Since the database is scalable, other assemblies such as flooring, roofing, or ceilings are a possibility in the near future. The potential of including real-time costing of the system is also a very interesting part of the future plans for the firm.

Computers are already becoming more involved in the calculations within BIM. Analysis and testing programs are becoming mainstream, engaging in performance testing on the architect’s model in real-time. Instead of using theories to define a sustainable feature within a building, architects will soon be able to provide simulation data to prove or disprove the theory.

The building model or database is becoming more important to all players as the basis of their deliverables. The paper drawings in architecture will fall away as building departments and contractors start to work in digital environments.

Like all industries dealing with new technologies, it is important architects position themselves to stay relevant in the midst of these evolutionary technological changes. The firms able to adapt and anticipate in these technological revisions may be set to take an increased role in their field. Like the elevator or switchboard operator, the role of the architect could become extinct if firms do not anticipate these changes.

The architect profession developed from that of the ‘master builder’—the person most knowledgeable about the methods of construction. By using the database and software, the performance of specific conditions can be graphically modelled to illustrate which assembly performs best. For the authors’ firm, it is essential architectural research continue not only for social change, but also to keep up with the technical evolution.

Figure 3 illustrates two proposed foundation options at grade showing a typical thermal break in a foundation wall in section. The interior slab edge with the 12-mm (1/2-in.) thermal break is actually 5 C (9 F) colder than the 76-mm (1 ½-in.) model.

Two foundation options at grade showing a typical thermal break in a wall.
Two foundation options at grade showing a typical thermal break in a wall.
A computer model showing convective heat fl ow moving through a residence incorporating cutting-edge green technologies.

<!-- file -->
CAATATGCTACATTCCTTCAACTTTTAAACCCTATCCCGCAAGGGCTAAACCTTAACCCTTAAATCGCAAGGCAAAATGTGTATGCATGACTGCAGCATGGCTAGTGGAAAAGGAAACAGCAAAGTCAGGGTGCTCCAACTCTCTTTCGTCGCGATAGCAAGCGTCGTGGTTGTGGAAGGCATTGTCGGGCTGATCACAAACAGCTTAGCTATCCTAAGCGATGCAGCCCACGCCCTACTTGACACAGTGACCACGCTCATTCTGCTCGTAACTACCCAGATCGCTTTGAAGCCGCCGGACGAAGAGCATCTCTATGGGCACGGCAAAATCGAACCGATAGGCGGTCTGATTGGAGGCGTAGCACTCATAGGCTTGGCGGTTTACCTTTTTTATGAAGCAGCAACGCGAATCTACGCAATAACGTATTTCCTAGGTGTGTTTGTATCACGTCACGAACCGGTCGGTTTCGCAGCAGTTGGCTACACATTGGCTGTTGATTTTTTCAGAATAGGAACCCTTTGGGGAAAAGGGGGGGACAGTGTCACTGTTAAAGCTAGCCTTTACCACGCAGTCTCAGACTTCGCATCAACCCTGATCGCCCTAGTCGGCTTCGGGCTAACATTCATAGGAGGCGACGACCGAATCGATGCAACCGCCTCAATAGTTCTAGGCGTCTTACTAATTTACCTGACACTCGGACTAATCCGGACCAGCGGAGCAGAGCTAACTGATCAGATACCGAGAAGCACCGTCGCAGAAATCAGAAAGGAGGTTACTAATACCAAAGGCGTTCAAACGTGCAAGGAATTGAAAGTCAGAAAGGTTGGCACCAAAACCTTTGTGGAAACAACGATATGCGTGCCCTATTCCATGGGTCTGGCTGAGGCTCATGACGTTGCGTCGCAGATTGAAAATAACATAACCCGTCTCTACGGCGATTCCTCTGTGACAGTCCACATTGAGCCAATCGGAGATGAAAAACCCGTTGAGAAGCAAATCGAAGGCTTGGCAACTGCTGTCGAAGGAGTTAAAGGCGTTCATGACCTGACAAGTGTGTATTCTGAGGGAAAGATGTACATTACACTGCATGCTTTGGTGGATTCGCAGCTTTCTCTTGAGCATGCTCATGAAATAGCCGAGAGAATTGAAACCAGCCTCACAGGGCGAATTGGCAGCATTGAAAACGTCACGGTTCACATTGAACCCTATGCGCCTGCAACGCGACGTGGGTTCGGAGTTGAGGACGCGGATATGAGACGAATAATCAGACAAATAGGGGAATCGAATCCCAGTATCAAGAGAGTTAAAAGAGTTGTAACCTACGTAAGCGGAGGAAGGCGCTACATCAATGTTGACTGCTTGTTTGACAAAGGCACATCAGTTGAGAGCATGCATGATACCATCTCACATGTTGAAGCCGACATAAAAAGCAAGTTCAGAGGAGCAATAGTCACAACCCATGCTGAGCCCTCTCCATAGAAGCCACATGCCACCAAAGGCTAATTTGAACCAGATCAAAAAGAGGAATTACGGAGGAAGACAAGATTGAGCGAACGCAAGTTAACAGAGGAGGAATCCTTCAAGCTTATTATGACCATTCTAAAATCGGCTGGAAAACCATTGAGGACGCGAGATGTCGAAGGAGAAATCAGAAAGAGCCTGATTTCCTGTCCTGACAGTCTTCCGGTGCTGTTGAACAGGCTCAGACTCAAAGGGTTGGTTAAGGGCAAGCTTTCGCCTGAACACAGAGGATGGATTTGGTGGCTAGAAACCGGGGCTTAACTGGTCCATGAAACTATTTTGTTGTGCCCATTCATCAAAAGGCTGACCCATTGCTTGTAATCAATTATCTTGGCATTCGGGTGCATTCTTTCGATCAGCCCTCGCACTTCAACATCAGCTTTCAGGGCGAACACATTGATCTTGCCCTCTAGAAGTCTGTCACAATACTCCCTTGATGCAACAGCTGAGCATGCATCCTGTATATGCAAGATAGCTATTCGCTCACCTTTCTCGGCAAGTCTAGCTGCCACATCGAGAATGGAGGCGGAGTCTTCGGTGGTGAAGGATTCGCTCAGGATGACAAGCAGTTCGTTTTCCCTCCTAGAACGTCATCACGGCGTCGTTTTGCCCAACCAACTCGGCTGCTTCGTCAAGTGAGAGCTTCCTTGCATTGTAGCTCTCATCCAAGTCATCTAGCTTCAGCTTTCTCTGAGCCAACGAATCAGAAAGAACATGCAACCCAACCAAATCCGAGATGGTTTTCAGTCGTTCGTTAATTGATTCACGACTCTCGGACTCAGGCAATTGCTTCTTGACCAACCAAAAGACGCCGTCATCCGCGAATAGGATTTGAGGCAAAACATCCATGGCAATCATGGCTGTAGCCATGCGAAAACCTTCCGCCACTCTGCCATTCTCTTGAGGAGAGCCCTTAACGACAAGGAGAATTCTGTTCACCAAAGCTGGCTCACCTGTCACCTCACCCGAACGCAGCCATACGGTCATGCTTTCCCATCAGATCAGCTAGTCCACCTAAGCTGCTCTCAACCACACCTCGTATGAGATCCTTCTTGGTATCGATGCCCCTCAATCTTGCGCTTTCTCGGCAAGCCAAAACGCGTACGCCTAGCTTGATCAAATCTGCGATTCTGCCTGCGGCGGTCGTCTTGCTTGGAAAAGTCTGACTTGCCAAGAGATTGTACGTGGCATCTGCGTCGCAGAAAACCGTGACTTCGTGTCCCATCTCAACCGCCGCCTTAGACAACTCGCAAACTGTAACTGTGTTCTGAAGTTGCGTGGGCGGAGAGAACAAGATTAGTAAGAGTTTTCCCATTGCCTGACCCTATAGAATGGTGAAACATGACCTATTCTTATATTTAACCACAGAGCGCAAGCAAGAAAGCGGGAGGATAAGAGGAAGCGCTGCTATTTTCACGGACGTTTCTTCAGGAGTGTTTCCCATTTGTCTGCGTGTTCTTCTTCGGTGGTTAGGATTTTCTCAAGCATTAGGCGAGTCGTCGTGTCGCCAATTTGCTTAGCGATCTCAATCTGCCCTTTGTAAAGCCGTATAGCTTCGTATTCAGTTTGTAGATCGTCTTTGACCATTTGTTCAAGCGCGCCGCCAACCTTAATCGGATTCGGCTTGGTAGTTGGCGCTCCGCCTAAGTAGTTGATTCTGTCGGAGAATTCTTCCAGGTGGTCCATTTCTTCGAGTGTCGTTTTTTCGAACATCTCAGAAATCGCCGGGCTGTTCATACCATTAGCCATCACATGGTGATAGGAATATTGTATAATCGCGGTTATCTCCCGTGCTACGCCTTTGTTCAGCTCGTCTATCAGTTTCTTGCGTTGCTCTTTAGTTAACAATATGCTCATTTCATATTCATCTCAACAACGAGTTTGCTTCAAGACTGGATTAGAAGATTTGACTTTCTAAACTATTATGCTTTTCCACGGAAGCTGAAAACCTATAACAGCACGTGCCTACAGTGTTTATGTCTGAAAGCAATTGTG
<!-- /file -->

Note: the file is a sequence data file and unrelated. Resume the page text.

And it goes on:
A computer model showing convective heat fl ow moving through a residence incorporating cutting-edge green technologies.

 

 

 

 

 

 

 

 

 

 

Moving forward
ATA is presently working on several buildings in the Toronto area, using a conglomeration of new technologies not yet seen on a large scale in the Canadian environment.1 Part of the goal is to show how today’s architecture should use leading technologies, and should not just be a nice-looking form with ‘green’ add-ons to score LEED points. A design should be integrated, logical, and proven in the realm of science. Taking from the design principle of biomimicry, nature fits form to function, not the reverse.

For this project, the firm is partnering with several high-profile team members, including Ryerson University, the National Research Council of Canada (NRC), and a BIM software company.

Figure 4 is a computer model showing convective heat flow moving through one of these residences. Interior and exterior environmental factors have had a significant role in shaping the building form. The model assisted in the refining of the design to ensure the building operated as planned.

As more Canadian design/construction firms begin to harness the potential of BIM to develop databases, these sorts of projects will hopefully become more common.

Notes
1 The process developing the buildings will be video-documented online and eventually made into a TV program for next year. (back to top)

Driedger copyMark Driedger is an associate at ATA Architects Inc. (Oakville, Ont.). After receiving his bachelor of architectural science from Ryerson University, he spent several years in construction as a site supervisor in Toronto, before pursuing an interest in architectural design and technology. Driedger is LEED-certified, and continues to push the limits, integrating science with design at ATA. He can be contacted via e-mail at mark@ataarchitectsinc.com.